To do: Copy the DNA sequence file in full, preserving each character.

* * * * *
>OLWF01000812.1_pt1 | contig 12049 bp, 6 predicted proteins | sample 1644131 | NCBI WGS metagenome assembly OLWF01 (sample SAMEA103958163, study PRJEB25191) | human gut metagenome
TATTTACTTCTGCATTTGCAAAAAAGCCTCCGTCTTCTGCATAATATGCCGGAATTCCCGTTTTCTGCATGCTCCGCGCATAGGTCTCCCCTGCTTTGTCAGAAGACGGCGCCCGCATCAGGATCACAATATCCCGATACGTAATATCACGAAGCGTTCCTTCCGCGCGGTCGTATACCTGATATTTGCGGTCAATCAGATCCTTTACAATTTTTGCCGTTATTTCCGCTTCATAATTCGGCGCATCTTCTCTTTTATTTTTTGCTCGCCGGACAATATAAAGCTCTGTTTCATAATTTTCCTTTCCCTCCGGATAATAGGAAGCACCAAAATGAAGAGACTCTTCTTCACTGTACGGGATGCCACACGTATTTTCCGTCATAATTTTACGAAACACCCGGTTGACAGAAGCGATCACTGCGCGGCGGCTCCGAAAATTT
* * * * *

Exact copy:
>OLWF01000812.1_pt1 | contig 12049 bp, 6 predicted proteins | sample 1644131 | NCBI WGS metagenome assembly OLWF01 (sample SAMEA103958163, study PRJEB25191) | human gut metagenome
TATTTACTTCTGCATTTGCAAAAAAGCCTCCGTCTTCTGCATAATATGCCGGAATTCCCGTTTTCTGCATGCTCCGCGCATAGGTCTCCCCTGCTTTGTCAGAAGACGGCGCCCGCATCAGGATCACAATATCCCGATACGTAATATCACGAAGCGTTCCTTCCGCGCGGTCGTATACCTGATATTTGCGGTCAATCAGATCCTTTACAATTTTTGCCGTTATTTCCGCTTCATAATTCGGCGCATCTTCTCTTTTATTTTTTGCTCGCCGGACAATATAAAGCTCTGTTTCATAATTTTCCTTTCCCTCCGGATAATAGGAAGCACCAAAATGAAGAGACTCTTCTTCACTGTACGGGATGCCACACGTATTTTCCGTCATAATTTTACGAAACACCCGGTTGACAGAAGCGATCACTGCGCGGCGGCTCCGAAAATTT